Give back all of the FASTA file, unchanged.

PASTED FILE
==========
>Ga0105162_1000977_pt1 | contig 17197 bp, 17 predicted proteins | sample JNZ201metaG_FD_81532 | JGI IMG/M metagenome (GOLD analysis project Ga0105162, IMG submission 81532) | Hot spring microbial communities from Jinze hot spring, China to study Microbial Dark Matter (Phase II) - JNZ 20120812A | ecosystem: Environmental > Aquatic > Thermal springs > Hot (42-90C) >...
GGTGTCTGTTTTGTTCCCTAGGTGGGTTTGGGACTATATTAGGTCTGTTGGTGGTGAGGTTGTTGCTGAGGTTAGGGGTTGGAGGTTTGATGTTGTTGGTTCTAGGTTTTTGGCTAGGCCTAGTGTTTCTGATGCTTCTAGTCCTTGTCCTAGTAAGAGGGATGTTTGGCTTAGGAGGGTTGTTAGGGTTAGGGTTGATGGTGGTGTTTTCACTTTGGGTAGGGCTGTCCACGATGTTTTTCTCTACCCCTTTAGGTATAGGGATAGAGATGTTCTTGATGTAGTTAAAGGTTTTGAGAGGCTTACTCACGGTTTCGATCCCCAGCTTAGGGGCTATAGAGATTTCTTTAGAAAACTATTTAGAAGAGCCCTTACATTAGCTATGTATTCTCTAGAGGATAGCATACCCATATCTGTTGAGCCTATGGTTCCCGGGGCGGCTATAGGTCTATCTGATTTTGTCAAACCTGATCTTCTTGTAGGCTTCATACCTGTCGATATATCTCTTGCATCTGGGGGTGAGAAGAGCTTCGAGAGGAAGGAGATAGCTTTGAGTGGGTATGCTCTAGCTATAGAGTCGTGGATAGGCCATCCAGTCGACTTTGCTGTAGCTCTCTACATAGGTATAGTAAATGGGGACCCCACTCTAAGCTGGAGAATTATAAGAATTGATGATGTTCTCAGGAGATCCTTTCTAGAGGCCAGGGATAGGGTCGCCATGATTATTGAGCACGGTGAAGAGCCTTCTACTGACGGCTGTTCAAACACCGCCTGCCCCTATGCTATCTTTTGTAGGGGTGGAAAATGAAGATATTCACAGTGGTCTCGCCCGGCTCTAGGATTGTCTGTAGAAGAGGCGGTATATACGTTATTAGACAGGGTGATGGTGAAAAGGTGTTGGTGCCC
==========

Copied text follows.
>Ga0105162_1000977_pt1 | contig 17197 bp, 17 predicted proteins | sample JNZ201metaG_FD_81532 | JGI IMG/M metagenome (GOLD analysis project Ga0105162, IMG submission 81532) | Hot spring microbial communities from Jinze hot spring, China to study Microbial Dark Matter (Phase II) - JNZ 20120812A | ecosystem: Environmental > Aquatic > Thermal springs > Hot (42-90C) >...
GGTGTCTGTTTTGTTCCCTAGGTGGGTTTGGGACTATATTAGGTCTGTTGGTGGTGAGGTTGTTGCTGAGGTTAGGGGTTGGAGGTTTGATGTTGTTGGTTCTAGGTTTTTGGCTAGGCCTAGTGTTTCTGATGCTTCTAGTCCTTGTCCTAGTAAGAGGGATGTTTGGCTTAGGAGGGTTGTTAGGGTTAGGGTTGATGGTGGTGTTTTCACTTTGGGTAGGGCTGTCCACGATGTTTTTCTCTACCCCTTTAGGTATAGGGATAGAGATGTTCTTGATGTAGTTAAAGGTTTTGAGAGGCTTACTCACGGTTTCGATCCCCAGCTTAGGGGCTATAGAGATTTCTTTAGAAAACTATTTAGAAGAGCCCTTACATTAGCTATGTATTCTCTAGAGGATAGCATACCCATATCTGTTGAGCCTATGGTTCCCGGGGCGGCTATAGGTCTATCTGATTTTGTCAAACCTGATCTTCTTGTAGGCTTCATACCTGTCGATATATCTCTTGCATCTGGGGGTGAGAAGAGCTTCGAGAGGAAGGAGATAGCTTTGAGTGGGTATGCTCTAGCTATAGAGTCGTGGATAGGCCATCCAGTCGACTTTGCTGTAGCTCTCTACATAGGTATAGTAAATGGGGACCCCACTCTAAGCTGGAGAATTATAAGAATTGATGATGTTCTCAGGAGATCCTTTCTAGAGGCCAGGGATAGGGTCGCCATGATTATTGAGCACGGTGAAGAGCCTTCTACTGACGGCTGTTCAAACACCGCCTGCCCCTATGCTATCTTTTGTAGGGGTGGAAAATGAAGATATTCACAGTGGTCTCGCCCGGCTCTAGGATTGTCTGTAGAAGAGGCGGTATATACGTTATTAGACAGGGTGATGGTGAAAAGGTGTTGGTGCCC